Thursday, June 09, 2016

It's Time to #ExpandLearningDC! (version 2.0)

This week, DCAYA is pleased to re-release #ExpandLearningDCour policy and funding framework for afterschool and summer learning in DC, which we originally posted here in April. The report has since been updated following a vote that month by the DC Trust’s Board of Directors to dissolve the organization. This version also uses updated data to better reflect trends in out-of-school time access within DCPS.

Read the full report and our recommendations:
#ExpandLearningDC Framework

Don't have time for the full report? Check out our executive summary and quality checklist. We've developed the checklist tool to help education leaders, policy makers, funders and parents determine universal out-of-school time (OST) quality standards for provider programs and the District-wide system as a whole.

Report Appendices: We've also prepared resources on DCPS elementary and middle schools and expanded learning outcomes to reference in your advocacy, as well as fact sheets for afterschool enrollment in Title I elementary and middle schools in each Ward!*

                             Ward 1 Fact Sheet                     Ward 6 Fact Sheet
                             Ward 2 Fact Sheet                     Ward 7 Fact Sheet
                             Ward 4 Fact Sheet                     Ward 8 Fact Sheet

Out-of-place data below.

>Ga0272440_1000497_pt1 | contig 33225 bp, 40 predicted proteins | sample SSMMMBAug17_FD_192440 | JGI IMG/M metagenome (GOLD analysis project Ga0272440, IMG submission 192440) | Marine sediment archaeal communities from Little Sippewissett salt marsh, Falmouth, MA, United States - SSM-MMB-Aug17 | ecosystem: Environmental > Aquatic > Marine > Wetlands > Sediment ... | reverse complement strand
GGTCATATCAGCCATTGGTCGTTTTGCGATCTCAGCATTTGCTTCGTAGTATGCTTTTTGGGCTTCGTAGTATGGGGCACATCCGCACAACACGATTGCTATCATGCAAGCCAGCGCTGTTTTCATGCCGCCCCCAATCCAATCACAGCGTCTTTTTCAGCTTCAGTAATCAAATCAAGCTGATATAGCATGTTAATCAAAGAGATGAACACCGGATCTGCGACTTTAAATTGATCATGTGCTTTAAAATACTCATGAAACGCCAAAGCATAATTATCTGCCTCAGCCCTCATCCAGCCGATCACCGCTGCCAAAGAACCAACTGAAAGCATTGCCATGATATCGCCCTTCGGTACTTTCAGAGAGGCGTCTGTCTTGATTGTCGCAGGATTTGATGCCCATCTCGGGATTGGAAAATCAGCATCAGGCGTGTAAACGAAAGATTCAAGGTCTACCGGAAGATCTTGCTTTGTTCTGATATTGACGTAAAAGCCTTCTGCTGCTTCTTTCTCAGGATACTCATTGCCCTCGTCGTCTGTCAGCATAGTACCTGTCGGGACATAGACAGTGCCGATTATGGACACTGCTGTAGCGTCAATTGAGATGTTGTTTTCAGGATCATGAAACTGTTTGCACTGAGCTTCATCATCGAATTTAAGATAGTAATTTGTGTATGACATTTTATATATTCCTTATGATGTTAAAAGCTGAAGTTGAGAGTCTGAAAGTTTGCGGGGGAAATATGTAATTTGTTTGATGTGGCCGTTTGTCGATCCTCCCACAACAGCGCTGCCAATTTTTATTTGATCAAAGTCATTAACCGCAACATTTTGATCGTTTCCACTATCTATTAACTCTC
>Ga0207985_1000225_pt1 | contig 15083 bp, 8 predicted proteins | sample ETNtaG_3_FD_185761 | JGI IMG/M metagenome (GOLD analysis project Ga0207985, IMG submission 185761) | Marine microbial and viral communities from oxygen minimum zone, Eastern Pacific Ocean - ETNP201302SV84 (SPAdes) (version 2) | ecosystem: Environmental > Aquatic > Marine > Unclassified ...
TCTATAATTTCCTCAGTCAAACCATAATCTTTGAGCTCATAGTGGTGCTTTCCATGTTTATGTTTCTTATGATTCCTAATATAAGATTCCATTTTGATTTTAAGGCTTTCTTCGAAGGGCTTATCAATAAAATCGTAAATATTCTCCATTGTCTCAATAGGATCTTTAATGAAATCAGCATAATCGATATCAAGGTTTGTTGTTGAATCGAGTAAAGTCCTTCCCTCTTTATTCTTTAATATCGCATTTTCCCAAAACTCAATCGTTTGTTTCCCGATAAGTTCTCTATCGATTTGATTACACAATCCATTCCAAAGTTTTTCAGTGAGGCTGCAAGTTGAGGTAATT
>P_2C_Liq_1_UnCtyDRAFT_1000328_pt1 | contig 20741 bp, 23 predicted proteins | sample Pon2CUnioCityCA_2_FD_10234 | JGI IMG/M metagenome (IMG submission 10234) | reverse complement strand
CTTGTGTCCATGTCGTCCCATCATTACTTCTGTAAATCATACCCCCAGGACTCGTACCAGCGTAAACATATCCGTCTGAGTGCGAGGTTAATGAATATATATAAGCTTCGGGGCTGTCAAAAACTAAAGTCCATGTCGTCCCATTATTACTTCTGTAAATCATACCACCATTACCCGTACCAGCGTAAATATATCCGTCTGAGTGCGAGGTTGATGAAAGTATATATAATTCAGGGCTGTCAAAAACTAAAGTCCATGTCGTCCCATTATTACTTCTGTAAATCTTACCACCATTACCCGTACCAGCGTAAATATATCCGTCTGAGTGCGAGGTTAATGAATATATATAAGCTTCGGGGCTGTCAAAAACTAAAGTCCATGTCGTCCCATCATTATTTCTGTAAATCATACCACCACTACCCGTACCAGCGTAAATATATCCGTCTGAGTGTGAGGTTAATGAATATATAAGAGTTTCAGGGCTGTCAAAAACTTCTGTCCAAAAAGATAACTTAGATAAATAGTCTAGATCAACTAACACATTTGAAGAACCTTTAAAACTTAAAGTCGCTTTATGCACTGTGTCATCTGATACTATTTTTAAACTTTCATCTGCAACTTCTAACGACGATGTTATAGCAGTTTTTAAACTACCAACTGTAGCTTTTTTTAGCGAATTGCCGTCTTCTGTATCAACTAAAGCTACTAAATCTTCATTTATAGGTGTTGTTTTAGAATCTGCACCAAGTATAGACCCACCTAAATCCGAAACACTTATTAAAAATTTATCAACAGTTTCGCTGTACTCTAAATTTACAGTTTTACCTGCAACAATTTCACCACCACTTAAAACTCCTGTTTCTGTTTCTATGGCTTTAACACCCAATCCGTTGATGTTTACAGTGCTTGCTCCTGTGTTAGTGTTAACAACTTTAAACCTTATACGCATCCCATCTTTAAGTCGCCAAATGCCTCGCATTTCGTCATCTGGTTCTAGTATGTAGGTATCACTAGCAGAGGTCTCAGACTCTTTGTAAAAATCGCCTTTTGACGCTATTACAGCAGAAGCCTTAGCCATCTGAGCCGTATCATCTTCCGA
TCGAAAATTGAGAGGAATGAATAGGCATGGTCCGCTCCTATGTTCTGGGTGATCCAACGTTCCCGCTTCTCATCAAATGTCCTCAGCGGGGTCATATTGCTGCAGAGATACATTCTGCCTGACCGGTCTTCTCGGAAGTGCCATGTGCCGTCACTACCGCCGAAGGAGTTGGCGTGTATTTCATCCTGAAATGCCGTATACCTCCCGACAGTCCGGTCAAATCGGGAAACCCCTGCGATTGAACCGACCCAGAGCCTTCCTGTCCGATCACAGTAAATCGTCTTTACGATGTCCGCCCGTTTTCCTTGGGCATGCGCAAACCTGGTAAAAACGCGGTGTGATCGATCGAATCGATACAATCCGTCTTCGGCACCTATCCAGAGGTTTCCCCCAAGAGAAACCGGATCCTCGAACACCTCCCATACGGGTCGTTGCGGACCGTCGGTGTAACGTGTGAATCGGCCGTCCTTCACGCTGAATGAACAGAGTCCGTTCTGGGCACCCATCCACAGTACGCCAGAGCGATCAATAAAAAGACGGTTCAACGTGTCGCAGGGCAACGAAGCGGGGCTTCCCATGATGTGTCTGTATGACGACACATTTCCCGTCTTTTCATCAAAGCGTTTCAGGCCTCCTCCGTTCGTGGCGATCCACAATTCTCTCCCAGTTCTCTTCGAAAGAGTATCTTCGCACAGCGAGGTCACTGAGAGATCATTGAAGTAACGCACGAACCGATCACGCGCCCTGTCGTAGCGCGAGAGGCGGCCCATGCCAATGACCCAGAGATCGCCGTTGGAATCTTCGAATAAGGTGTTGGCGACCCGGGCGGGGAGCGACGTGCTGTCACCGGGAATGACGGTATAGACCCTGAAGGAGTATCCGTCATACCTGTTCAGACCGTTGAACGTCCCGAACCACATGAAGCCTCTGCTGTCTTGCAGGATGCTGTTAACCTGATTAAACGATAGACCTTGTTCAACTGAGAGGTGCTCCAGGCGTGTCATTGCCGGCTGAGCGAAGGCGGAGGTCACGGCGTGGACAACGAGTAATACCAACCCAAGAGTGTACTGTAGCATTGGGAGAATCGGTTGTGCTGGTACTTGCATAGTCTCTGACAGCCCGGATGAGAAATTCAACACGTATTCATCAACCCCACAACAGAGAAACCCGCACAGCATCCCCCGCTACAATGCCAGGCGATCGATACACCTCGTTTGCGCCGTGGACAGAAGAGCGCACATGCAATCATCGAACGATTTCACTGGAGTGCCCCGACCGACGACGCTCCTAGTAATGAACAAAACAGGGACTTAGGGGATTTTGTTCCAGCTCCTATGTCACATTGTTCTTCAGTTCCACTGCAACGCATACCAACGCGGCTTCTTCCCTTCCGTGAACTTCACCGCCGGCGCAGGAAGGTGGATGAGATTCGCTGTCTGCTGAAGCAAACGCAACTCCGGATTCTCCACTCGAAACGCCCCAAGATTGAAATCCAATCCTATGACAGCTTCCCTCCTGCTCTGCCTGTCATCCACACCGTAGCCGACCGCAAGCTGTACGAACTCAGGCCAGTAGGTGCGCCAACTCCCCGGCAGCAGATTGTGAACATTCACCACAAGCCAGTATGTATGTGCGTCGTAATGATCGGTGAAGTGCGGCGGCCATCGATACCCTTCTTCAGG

Ward 5 Fact Sheet

  • Local funding for community-based out-of-school time programs has declined by 60% since 2010. This has resulted in only a quarter of the locally-funded slots for community-based afterschool and summer learning that were there for kids just six years ago, from close to 10,000 in 2010 to under 2,500 in 2016.
  • DCPS schools with the highest “at-risk” student enrollment also tend to have the lowest share of available afterschool enrollment slots through OSTP. While all young people benefit from these opportunities, kids who are considered “at-risk” stand to gain the most from participating in afterschool. The present trend in funding to schools gives reason to be optimistic, but overall need in the District persists.


If we are serious about providing safe, youth-friendly opportunities focused on improving outcomes and quality of life for all our children now and in future, we must reverse these trends. To do so on the scale that is needed, policy makers, funders, intermediaries and educational leaders must embrace an approach that fully integrates expanded learning into our public education continuum.

Please read the report to find out more about these trends and DCAYA's 8 recommendations exploring what it will take for more expanded learning opportunities to reach the many thousands of children and youth in the District who stand to benefit from them!

(* Please note, we did not prepare a fact sheet for Ward 3 because there are no Title I DCPS schools in the Ward, however Ward 3 elementary and middle schools and their at-risk enrollment are included in our DCPS schools appendix.)

Joseph Gavrilovich is DCAYA's senior policy analyst for expanded learning. If you have any questions about today's blog, or would like more information on our afterschool and summer learning advocacy please contact him at

You can also reach out to him to obtain an archived copy of the earlier version of the #ExpandLearningDC report.

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